API 653 (1995) and D'Orazio and Duncan (1987) recommended values which are more related to large tanks used for oil material so they could be mainly used to select allowable in this project. Based upon Tables (2-1) to (2-3) the allowable settlements are conservatively proposed in Table 24 for the steel tanks of Mahshahr oil product terminal revamp project. Although API 653, (1995) is the most used references for the design of steel tanks, it may gives fairly un-conservative values for this project. The writer recommends API values to be used.Therefore about half of the API values for allowable total and differential settlements, as shown in Table 2-4, have been conservatively considered for presented design. Allowable tilt is proposed based upon visible limit of tilt.

Table 2-4. Proposed Allowable Settlements for Steel Tanks in Mahshahr Oil Export Port.

D(m) 53.6 9

H(m) 18.3 8

Tilt (mm) 73 32

Allowable settlement for ordinary buildings, such as residential and office buildings, water towers and shelters, is more restricted but the proposed values are commonly agreed in the literature and text books and Table (2-5) is used in different projects.

Table 2-5. Proposed Allowable Settlements by Skempton and MacDonald for Conventional Buildings.

Differential Settlement 25 mm 25 mm 40 mm

Clay Raft 40 mm 65~100 mm

Although clayey soil exists in site but considering that it is likely that a layer of compacted gravel and sand to be constructed beneath the foundations so the allowable total settlement presented in Table (6-6) have been considered for buildings. Where a large loaded area is founded on a relatively incompressible stratum (e.g. dense gravel) overlying compressible soil, settlement of the structure will occur due to the consolidation of the latter layer, but it will not take the form of the bowl-shaped depression. The effect of the dense layer, if thick enough, is to form a rigid raft which will largely eliminate differential settlement. Therefore, the allowable settlement of ordinary buildings is suggested in this project as if they are founded on sandy layers.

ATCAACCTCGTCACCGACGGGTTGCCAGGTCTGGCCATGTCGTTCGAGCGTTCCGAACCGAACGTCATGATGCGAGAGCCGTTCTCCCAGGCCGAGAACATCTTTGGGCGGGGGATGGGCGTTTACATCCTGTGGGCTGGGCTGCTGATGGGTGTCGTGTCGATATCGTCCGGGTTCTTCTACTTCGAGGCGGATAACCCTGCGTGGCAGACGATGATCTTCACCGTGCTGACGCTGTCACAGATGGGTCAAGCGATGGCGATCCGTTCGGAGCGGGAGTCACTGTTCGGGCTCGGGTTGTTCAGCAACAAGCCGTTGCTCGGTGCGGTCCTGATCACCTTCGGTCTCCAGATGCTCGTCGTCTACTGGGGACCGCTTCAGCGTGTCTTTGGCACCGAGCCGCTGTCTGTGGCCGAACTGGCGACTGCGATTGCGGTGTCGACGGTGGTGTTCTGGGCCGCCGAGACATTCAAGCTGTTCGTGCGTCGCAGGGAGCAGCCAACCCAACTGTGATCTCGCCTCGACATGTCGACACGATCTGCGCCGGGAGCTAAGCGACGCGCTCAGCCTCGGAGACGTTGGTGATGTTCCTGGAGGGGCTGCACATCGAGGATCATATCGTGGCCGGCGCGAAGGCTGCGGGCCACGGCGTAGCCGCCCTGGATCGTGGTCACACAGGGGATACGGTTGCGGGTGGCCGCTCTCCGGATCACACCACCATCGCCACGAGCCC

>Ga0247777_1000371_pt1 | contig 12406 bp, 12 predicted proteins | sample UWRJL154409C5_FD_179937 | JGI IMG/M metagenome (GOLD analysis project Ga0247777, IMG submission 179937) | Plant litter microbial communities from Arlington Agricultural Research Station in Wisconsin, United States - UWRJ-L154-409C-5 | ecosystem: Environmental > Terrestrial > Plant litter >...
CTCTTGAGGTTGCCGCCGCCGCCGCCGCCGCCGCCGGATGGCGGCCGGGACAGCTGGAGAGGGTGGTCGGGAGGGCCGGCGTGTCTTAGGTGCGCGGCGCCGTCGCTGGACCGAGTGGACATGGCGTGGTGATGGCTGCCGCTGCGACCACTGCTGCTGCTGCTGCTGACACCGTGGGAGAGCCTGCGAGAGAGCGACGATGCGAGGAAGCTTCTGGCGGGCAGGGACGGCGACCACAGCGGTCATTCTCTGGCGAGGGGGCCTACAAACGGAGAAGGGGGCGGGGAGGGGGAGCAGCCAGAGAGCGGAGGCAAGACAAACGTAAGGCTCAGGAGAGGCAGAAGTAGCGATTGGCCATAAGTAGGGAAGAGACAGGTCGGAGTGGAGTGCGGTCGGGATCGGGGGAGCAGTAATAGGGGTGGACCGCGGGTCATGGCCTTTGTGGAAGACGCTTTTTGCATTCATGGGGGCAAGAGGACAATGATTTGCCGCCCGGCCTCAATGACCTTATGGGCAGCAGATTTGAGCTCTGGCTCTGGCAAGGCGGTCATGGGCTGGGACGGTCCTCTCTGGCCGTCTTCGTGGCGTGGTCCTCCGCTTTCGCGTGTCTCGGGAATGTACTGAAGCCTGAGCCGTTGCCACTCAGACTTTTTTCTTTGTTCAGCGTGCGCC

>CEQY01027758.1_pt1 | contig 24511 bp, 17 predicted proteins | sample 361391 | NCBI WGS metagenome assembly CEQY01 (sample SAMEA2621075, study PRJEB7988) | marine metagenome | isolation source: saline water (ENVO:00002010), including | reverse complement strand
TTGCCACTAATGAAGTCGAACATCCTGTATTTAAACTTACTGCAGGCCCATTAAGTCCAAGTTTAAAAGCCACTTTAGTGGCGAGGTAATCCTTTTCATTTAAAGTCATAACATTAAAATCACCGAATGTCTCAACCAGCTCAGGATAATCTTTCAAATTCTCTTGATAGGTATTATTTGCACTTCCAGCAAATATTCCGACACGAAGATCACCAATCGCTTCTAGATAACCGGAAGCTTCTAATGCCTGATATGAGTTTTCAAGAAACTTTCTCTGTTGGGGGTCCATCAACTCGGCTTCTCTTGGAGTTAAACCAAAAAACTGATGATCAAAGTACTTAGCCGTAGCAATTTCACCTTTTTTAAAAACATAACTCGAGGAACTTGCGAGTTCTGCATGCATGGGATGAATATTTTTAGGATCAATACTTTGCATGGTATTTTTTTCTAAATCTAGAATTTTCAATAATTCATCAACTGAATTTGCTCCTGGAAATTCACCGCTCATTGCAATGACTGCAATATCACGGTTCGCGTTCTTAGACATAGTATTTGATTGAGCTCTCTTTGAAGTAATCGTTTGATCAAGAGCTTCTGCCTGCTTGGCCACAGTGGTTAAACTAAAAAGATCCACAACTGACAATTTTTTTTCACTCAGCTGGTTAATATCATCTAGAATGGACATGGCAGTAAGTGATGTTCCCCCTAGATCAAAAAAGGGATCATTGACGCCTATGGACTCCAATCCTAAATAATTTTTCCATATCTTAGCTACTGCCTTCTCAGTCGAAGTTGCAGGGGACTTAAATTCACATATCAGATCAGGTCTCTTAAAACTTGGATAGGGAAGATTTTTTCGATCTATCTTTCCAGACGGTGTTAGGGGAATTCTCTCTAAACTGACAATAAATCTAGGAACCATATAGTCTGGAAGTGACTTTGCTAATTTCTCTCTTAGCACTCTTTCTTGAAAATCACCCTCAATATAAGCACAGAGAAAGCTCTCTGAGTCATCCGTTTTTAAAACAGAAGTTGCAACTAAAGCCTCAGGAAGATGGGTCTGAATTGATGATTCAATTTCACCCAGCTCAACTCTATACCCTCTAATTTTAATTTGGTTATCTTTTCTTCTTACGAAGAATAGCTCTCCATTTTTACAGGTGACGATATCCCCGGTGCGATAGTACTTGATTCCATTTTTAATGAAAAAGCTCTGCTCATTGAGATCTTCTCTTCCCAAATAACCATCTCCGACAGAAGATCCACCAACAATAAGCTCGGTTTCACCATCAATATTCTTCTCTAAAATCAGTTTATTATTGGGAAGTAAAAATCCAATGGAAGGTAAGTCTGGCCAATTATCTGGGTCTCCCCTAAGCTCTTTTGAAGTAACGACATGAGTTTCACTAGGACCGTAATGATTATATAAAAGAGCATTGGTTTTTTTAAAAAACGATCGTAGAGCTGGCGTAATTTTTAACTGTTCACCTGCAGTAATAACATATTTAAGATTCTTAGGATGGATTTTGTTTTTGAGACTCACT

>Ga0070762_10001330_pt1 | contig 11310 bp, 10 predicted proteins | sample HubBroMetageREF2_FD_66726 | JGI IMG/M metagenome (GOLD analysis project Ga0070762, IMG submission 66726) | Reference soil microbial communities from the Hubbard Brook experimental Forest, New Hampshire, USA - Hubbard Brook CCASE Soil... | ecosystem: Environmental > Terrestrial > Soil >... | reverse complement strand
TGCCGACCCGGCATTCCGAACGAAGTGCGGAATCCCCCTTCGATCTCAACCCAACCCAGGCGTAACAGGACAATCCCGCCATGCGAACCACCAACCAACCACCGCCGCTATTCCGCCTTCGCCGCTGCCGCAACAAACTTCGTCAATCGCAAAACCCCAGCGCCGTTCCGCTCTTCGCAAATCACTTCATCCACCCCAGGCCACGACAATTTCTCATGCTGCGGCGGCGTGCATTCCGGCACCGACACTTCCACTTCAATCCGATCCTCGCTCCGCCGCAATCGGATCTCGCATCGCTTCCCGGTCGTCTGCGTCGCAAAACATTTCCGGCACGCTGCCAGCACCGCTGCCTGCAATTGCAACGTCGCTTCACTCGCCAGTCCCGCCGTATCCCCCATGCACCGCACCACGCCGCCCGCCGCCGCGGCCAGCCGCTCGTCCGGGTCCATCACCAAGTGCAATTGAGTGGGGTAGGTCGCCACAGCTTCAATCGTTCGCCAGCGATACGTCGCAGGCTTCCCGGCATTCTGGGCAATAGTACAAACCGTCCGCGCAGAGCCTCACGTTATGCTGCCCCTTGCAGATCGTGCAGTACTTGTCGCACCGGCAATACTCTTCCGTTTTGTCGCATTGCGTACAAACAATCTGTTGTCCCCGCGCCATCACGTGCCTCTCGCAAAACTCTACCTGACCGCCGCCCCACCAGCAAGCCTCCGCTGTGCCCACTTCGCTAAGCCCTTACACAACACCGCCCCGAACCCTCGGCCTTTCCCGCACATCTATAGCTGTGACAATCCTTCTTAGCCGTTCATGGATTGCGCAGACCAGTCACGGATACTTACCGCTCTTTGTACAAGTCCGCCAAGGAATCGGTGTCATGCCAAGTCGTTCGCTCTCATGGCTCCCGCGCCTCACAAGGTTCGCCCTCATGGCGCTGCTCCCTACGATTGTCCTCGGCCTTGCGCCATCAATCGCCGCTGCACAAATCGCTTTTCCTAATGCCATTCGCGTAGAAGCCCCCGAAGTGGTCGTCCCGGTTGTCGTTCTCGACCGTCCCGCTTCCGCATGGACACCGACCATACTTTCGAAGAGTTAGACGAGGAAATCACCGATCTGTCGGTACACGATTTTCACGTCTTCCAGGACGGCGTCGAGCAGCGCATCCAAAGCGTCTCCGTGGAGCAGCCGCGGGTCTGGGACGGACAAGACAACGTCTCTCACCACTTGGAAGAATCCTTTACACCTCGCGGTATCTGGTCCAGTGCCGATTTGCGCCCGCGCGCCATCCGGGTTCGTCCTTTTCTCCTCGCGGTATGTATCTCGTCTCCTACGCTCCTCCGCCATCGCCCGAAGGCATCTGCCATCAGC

Table 2-6. Proposed Allowable Settlements for Buildings in P.L.D Area.

Total Settlement 40 mm 65 mm

For pump stations and heater, no allowable settlement is recommended by design codes like API 610, but it is noted that the differential settlement values should be very small. According to definitions of NIOEC-SP-00-01 (2006) pumps in this project are heavy machinery because total weight of as pumps is greater than 23kN. It suggested that the weight of the heavy rotary machinery foundation like the pumps in Mahshahr project shall be at least 3 times the weight of machinery. Therefore the pump itself should be placed on a fairy rigid raft foundation to avoid relative movement between pump supports. However tilt and total settlement could be a problem for the connections of pump and pipes so the use of expansion loop or expansion joint or both of them is highly recommended. Design of such expansion loop needs flexible analysis. Therefore the allowable settlement of pumps is a function of pipe-pump connections design, but it assumed as 2 cm for foundation selection and land reclamation design.

REFERENCES

1-API 653, Appendix-B. TENTH EDITION, NOVEMBER 1998, ADDENDUM 1, JANUARY 2000 ADDENDUM 2, NOVEMBER 2001 2-Timothy B.Dorazio, A.M. ASCE and James M. Duncan, F. ASCE (1987) "Differential settlements in steel tanks"journal of Geotechnical Engineering,vol. 113,NO 9,pp 967-83 3- DOrazio T, Ducan JM, Bell RA. (1989) Distortion of steel tank due to settlement of their walls. Journal of the Geotechnical Engineering Division ASCE 115(6):87190. 4-T.Y. Wu, G.R. Liu (2000)" Comparison of design methods for a tank-bottom annular plate and concrete ringwall", International Journal of Pressure Vessels and Piping,NO 77,pp. 511-517 5-L.A. Godoy, E.M. Sosa (2003) "Localized support settlements of thin-walled storage tanks"ThinWalled Structures,NO 41,pp 941955 6- Brown GD, Peterson WG. (1964) Failure of an oil storage tank founded on sensitive marine clay. Canadian Geotechnical Journal;1:20514.

7- Green PA, Hight DW (1964) The failure of two oil storage tanks caused by differential settlement, Proc. of the Conf. Settlement of Structures, British Geotechnical Society, Cambridge, UK, 353-60. 8- Clark JS (1969) Survey of oil tank failure. Annales de lInstitute Belge du Petrol; 6:1524. 9- Myers P. (1997) Aboveground storage tanks. New York: McGraw-Hill 10-D'Orazio, T. B and Duncan J. M. (1982) CONSAXA: Computer Program for Axisymmetric Finite Element Analysis of Consolidation." Research report No UCB/GT/82-01, Dept. of Civil Engineering. Univ. of California, Berkeley, Calif 11-Kamyab H, Palmer S C (1991) Displacements in oil storage tanks caused by localized differential settlement. J Pressure Vessel Technol, Trans ASME; 113:7180. 12-Kamyab H, Palmer S C (1989) Analysis of displacements and stresses in oil storage tanks caused by differential settlement. J Mech Eng Sci, Proc IMechE Part C 203:6170. 13-Teng J G (1996) Buckling of thin shells: recent advances and trends. Appl Mech Rev;49(4):26374.